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Foreign exposure: Italy shields its companies with ad-hoc law

Palazzo Chigi
The measure readies the State lender and other government agencies to intervene and recapitalise, if need be, companies hit by its use of anti-takeover powers in the face of undue foreign influence – such as China and Russia’s

Golden power time. On Thursday, the Italian government approved a decree-law containing “measures to protect the national interest in strategic, productive sectors”. It provides for economic measures related to the use of golden power – i.e. the State’s ability to intervene in private dealings to protect the State’s national interest.

  • Companies affected by a veto placed on national security grounds can apply for compensatory measures.
  • The stakeholders involved are the Ministry of Business, State lender CDP and the National Agency for Inward Investment and Economic Development (Invitalia).

Tracing it back to: Adolfo Urso, Minister of Business and Made in Italy, who strongly supported the measure and committed to combining industrial policy and national security in the face of Chinese and Russian threats.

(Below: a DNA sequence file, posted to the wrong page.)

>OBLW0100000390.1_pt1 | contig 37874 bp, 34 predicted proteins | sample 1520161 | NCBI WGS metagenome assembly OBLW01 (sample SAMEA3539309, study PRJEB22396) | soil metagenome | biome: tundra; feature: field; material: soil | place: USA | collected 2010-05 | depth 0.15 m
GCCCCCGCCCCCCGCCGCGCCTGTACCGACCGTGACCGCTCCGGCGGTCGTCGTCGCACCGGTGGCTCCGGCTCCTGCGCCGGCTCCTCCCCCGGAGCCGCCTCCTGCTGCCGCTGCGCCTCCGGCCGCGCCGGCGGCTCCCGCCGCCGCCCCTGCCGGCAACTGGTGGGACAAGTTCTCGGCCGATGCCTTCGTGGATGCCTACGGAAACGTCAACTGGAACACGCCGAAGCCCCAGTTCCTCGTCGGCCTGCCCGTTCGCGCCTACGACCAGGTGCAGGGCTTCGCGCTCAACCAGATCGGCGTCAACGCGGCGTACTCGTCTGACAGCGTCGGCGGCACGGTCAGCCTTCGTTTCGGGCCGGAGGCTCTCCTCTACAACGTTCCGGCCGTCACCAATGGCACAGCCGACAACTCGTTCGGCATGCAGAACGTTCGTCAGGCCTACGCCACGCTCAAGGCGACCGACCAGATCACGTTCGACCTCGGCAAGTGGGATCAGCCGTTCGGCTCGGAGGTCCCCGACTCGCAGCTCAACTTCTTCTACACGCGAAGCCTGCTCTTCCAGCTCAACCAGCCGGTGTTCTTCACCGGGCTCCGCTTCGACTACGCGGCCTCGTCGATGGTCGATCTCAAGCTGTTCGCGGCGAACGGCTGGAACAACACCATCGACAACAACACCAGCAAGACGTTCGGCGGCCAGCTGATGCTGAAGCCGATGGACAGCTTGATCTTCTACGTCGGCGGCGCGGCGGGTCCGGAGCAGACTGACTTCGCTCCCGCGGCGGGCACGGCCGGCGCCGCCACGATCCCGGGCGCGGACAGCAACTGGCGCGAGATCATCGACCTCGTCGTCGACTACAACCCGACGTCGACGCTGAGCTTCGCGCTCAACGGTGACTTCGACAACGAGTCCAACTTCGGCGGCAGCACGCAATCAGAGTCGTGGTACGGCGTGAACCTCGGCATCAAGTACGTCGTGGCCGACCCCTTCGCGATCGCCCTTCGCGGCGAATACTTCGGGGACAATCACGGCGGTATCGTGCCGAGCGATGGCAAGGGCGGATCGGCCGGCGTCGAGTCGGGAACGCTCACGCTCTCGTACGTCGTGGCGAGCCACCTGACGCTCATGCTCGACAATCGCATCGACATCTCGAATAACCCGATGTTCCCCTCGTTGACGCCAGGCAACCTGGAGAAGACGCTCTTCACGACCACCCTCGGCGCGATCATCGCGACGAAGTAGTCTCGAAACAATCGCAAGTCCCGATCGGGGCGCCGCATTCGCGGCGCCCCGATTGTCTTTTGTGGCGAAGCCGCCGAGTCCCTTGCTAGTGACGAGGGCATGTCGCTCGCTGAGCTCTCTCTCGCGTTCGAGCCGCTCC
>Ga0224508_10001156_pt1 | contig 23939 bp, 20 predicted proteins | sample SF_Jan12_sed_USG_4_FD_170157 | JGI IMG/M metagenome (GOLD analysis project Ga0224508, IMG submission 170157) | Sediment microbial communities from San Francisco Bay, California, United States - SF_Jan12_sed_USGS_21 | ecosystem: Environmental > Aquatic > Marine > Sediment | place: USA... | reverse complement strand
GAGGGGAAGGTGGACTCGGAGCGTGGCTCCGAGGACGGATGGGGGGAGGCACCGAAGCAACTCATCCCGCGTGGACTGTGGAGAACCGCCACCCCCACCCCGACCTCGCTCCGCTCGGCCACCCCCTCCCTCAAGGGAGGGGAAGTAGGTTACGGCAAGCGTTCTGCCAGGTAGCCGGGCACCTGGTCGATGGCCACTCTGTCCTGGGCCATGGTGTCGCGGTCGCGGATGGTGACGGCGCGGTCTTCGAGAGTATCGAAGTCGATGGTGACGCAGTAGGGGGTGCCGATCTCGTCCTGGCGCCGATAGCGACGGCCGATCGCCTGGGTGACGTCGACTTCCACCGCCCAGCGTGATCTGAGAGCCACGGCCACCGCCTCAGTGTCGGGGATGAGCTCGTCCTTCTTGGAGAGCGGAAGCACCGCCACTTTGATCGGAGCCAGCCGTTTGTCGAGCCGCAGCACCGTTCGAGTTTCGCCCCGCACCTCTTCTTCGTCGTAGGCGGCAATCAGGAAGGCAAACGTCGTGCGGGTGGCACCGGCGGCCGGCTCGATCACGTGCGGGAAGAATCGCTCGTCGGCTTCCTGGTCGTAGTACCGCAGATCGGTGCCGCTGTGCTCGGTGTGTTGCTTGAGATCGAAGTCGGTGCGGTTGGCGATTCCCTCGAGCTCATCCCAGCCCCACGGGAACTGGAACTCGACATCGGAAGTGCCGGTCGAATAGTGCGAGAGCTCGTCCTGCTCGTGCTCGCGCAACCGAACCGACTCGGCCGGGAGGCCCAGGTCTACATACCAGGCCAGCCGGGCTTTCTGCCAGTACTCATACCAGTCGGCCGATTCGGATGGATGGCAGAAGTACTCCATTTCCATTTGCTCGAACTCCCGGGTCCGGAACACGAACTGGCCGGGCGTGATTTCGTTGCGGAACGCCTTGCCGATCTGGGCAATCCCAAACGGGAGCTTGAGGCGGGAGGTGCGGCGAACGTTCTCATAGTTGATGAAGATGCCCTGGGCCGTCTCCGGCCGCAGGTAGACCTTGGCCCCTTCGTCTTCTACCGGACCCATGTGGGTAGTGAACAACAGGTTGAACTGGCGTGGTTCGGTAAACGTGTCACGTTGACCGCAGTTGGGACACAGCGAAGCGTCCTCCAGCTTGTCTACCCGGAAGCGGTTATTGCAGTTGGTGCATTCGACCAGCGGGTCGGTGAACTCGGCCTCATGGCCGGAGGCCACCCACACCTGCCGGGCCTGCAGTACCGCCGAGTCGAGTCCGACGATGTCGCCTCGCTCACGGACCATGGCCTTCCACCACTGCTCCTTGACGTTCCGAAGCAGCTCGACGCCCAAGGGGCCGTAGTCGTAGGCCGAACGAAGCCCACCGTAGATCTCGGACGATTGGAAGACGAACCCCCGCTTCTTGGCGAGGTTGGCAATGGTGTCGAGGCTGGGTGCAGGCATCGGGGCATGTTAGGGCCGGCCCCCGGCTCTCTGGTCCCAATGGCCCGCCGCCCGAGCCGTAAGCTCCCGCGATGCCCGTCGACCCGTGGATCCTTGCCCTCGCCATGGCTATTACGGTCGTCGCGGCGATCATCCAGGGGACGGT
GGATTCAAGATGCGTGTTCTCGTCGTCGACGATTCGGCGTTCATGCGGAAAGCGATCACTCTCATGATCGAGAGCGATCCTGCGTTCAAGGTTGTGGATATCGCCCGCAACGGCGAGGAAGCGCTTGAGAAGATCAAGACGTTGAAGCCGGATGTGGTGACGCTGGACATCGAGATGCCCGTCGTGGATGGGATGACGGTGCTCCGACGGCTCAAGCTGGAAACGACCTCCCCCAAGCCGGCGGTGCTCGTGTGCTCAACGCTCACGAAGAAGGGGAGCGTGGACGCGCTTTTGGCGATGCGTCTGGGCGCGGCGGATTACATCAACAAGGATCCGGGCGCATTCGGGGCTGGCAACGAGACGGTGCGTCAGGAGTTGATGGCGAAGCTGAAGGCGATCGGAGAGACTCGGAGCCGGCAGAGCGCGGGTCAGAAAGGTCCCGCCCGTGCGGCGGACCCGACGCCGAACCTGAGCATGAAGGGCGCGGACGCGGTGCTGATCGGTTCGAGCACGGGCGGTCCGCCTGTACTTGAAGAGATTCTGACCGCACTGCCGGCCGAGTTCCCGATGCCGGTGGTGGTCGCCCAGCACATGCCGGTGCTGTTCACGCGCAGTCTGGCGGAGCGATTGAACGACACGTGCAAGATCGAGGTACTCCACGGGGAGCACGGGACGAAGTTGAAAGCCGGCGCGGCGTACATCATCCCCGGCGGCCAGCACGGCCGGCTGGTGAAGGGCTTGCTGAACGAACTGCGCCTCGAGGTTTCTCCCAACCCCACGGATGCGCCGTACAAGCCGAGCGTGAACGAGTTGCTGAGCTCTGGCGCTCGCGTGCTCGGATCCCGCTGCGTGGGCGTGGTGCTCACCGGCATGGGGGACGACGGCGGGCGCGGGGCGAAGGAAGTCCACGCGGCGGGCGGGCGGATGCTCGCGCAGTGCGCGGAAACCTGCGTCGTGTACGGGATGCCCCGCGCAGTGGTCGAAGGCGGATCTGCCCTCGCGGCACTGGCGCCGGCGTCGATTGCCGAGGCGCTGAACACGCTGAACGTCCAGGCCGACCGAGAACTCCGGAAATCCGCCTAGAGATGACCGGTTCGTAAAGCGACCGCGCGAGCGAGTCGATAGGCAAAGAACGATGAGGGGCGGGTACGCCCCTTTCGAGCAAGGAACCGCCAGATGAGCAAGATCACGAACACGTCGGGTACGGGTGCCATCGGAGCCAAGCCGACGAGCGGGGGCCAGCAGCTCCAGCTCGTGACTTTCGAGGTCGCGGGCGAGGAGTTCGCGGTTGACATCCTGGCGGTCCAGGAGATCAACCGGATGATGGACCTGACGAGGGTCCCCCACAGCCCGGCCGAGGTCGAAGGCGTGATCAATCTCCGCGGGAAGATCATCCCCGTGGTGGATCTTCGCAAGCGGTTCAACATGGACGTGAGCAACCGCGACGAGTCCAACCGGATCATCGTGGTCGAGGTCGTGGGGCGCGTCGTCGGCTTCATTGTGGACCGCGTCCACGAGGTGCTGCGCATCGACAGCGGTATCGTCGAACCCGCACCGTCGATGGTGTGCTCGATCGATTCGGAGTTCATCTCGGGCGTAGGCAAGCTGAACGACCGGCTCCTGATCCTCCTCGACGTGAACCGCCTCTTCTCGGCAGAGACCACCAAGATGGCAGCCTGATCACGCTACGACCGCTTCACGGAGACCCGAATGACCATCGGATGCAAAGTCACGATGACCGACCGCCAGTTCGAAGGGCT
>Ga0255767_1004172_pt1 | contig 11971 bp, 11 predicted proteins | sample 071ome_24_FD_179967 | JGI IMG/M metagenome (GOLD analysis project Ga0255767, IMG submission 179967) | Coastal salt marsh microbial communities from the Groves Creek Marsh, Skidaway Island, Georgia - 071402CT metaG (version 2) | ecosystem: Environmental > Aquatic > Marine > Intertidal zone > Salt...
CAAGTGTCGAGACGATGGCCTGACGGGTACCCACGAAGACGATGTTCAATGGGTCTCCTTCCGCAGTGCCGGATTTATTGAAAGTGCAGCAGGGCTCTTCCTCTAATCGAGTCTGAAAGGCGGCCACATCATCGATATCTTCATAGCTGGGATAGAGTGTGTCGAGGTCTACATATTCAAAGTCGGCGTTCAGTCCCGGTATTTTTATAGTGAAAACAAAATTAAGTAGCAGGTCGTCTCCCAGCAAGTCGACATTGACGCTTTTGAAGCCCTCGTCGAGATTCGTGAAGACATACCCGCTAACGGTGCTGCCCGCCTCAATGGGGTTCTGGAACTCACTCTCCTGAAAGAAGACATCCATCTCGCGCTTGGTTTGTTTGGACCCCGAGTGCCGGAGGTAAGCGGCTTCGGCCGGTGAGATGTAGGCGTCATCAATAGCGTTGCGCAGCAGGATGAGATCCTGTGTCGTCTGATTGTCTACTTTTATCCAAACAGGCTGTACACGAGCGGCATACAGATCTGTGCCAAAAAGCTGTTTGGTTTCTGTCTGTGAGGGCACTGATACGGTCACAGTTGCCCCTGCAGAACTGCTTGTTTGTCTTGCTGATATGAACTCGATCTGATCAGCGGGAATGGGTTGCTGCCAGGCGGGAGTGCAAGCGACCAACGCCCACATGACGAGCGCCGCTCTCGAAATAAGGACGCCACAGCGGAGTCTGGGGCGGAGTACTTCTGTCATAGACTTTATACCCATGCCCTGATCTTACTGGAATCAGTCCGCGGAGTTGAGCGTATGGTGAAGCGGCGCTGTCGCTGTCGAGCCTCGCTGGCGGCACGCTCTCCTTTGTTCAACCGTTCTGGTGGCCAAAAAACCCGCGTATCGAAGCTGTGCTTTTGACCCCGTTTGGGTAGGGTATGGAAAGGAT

Rome is looking out for itself – increasingly so. The number of operations flagged by Italy’s investment screening mechanism – complemented by the government’s Golden power, is rising. In 2021 the government flagged 496 potential investments, takeovers or asset-acquiring deals were flagged.

  • That’s a substantial increase from 2020 (342) and miles beyond the 2019 figure (83).
  • All three cases of blocked acquisitions in 2021 concerned Chinese-owned companies.
  • In 2022, Mr Draghi’s government also prevented a Russian company, Rosatom, from acquiring a hydrogen company through a subsidiary.
  • Last year, Reuters reported that Mario Draghi’s government was “considering offering compensation to firms penalised by the use of its anti-takeover powers”. It came after it prevented LPE, a Milan-based producer of semiconductor equipment, from being acquired by a Chinese company.

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